Piya ready to export his wine


Piya Bhirombhakdi has been known for decades as the executive chairman of Singha beer-maker Boon Rawd Brewery, but this year his name is becoming increasingly recognised by wine enthusiasts as the owner of a Thai winery.

Having invested more than Bt100 million in the venture over the past seven years, Piya is now ready to introduce two new products from his winery in Khao Yai, in Nakhon Ratchasima province.

“I’m very proud of the new wines. They prove that Khao Yai is a perfect location for great wines,” said Piya at the grand opening last weekend, during which he refused to answer questions about Singha beer, apparently to show his seriousness in his personal venture, PB Valley Khao Yai Winery.

This year, starting with a booth at Foodex Japan 2005 and another at the Winepex exposition, the winery’s Pirom Khao Yai Reserve Tempranillo 2004 and Chenin Blanc 2004, with price tags of Bt800 and Bt700 respectively, will be marketed overseas. The overseas marketing will initially focus on Japan, Europe, Singapore and the United States.

Apparently planned to grow in step with the government’s Kitchen of the World programme, the wines – recommended for spicy dishes – will be marketed mainly through boutique wine shops and overseas Thai restaurants recommended by Thai food suppliers.

As such, the wines will be sold through a different marketing channel from Singha beer.

Thirty per cent of the 12,000 bottles of Tempranillo and 6,000 bottles of Chenin Blanc will be exported, while the rest will be sold domestically through hotels, pubs and restaurants as the winery targets 30-something wine drinkers.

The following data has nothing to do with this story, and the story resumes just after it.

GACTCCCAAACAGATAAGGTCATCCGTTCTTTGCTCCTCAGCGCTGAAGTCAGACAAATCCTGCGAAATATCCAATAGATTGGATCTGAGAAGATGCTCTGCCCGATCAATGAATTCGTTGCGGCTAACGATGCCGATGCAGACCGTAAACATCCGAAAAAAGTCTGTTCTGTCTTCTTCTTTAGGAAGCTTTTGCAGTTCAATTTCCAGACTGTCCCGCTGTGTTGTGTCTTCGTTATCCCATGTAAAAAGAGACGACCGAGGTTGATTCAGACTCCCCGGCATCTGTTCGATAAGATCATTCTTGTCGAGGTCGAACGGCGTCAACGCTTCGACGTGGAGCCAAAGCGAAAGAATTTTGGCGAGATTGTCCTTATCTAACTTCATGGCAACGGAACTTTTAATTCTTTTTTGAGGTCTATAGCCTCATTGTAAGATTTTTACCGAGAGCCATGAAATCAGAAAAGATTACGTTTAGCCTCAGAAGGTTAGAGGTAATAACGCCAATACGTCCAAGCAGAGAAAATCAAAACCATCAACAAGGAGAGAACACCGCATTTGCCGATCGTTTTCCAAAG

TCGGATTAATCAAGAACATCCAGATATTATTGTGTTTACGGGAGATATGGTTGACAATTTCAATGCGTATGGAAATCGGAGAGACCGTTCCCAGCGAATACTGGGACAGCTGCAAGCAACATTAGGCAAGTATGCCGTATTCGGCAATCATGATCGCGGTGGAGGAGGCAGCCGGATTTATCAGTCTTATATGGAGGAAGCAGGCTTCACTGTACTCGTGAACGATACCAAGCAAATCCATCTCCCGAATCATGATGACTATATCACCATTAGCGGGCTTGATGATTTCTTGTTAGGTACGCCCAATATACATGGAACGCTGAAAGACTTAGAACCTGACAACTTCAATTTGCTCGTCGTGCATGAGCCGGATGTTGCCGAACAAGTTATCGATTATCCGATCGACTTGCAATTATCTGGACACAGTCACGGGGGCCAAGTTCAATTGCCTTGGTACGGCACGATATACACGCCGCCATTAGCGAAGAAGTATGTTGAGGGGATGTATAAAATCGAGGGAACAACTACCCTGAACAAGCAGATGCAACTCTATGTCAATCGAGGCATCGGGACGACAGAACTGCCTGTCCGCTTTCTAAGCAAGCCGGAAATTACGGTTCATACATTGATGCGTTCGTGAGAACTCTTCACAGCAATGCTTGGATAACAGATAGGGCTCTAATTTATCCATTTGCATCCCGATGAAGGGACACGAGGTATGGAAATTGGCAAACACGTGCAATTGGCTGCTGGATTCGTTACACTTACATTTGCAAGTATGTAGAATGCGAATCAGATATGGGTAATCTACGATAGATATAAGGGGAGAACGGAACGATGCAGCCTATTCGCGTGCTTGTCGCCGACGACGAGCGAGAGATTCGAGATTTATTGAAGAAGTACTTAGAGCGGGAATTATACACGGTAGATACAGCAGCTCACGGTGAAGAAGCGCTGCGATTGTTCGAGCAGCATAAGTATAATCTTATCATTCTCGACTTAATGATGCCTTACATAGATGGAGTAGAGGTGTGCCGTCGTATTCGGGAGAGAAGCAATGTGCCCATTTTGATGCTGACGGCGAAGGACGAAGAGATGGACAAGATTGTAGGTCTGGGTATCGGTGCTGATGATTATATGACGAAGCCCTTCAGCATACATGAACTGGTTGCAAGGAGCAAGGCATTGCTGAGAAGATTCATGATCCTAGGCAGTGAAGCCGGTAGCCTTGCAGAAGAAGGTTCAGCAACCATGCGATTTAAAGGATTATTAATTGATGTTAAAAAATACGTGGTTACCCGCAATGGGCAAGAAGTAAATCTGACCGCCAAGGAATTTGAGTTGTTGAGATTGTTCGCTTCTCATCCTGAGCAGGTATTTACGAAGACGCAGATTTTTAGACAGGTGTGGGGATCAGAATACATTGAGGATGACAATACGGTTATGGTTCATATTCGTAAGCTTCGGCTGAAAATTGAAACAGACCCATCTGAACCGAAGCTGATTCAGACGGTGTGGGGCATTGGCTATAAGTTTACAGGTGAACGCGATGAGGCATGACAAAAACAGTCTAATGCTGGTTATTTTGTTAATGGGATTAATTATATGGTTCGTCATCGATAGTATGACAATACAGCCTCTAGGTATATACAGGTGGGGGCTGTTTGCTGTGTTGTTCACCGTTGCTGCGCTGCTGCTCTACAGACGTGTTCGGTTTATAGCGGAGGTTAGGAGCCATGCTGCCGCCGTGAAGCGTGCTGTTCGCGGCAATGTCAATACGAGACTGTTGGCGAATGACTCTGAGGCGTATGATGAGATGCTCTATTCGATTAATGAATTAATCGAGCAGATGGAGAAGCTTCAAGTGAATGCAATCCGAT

Marketing Thai wines overseas is not easy though, the winery’s general manager Sorapat Tongprasroeth acknowledged. “First, we need to make the world know that we can make wines in Thailand,” he said.

But through exporting, Piya has shown his enthusiasm in turning the venture into a real business, not a hobby.

As founder of the newly formed Thai Wine Makers Association, he aims to play a more important role in the Thai wine industry.

Piya said an association to represent the industry as a whole was needed as more than 10 wineries have opened in the Kingdom.

Together with three other wine-makers – Siam Winery, Chateau de Loei and Grand Monte – Piya’s PB Valley also plans to request that the government reduce excise taxes collected on grape-based wines, from 60 per cent per litre to 25 per cent.

“Grape-based wines’ excise tax is 60 per cent, while that of wines made from other materials is only 25 per cent. This is not good for local wine-makers, who will shortly witness huge competition from imported wines, of which prices will be cut sharply following the free-trade agreements with Australia and New Zealand,” he added.

In order to avoid competition in the traditional wine market, Piya said that PB Valley was in the final stages of developing a new sparkling wine-based drink to be launched by the end of the year.

Unlike the other four wines launched by the winery, this new product will target younger drinkers.

“We don’t want to promote drinking among youngsters but if they do want to drink, why not drink something that can do good things for your health?” said Piya, who has been a regular wine drinker for years.

Published on March 01, 2005


Achara Deboonme, Sasithorn Ongdee

The Nation